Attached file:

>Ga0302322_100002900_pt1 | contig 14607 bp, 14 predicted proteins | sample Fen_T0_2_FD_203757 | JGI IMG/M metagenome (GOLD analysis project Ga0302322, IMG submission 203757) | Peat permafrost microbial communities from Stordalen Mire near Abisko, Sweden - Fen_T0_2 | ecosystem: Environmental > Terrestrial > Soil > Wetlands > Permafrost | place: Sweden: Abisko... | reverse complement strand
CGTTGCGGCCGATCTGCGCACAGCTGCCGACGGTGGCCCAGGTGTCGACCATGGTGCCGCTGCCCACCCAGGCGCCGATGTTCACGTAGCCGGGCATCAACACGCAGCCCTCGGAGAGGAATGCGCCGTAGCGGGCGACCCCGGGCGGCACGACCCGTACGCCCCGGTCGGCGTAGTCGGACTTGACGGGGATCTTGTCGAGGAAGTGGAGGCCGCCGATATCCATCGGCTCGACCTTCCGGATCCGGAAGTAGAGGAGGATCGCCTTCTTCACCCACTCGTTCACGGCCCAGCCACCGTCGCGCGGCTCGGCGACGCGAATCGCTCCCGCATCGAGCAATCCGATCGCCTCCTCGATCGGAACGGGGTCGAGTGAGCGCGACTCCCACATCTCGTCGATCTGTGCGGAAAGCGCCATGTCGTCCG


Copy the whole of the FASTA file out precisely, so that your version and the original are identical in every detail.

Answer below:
>Ga0302322_100002900_pt1 | contig 14607 bp, 14 predicted proteins | sample Fen_T0_2_FD_203757 | JGI IMG/M metagenome (GOLD analysis project Ga0302322, IMG submission 203757) | Peat permafrost microbial communities from Stordalen Mire near Abisko, Sweden - Fen_T0_2 | ecosystem: Environmental > Terrestrial > Soil > Wetlands > Permafrost | place: Sweden: Abisko... | reverse complement strand
CGTTGCGGCCGATCTGCGCACAGCTGCCGACGGTGGCCCAGGTGTCGACCATGGTGCCGCTGCCCACCCAGGCGCCGATGTTCACGTAGCCGGGCATCAACACGCAGCCCTCGGAGAGGAATGCGCCGTAGCGGGCGACCCCGGGCGGCACGACCCGTACGCCCCGGTCGGCGTAGTCGGACTTGACGGGGATCTTGTCGAGGAAGTGGAGGCCGCCGATATCCATCGGCTCGACCTTCCGGATCCGGAAGTAGAGGAGGATCGCCTTCTTCACCCACTCGTTCACGGCCCAGCCACCGTCGCGCGGCTCGGCGACGCGAATCGCTCCCGCATCGAGCAATCCGATCGCCTCCTCGATCGGAACGGGGTCGAGTGAGCGCGACTCCCACATCTCGTCGATCTGTGCGGAAAGCGCCATGTCGTCCG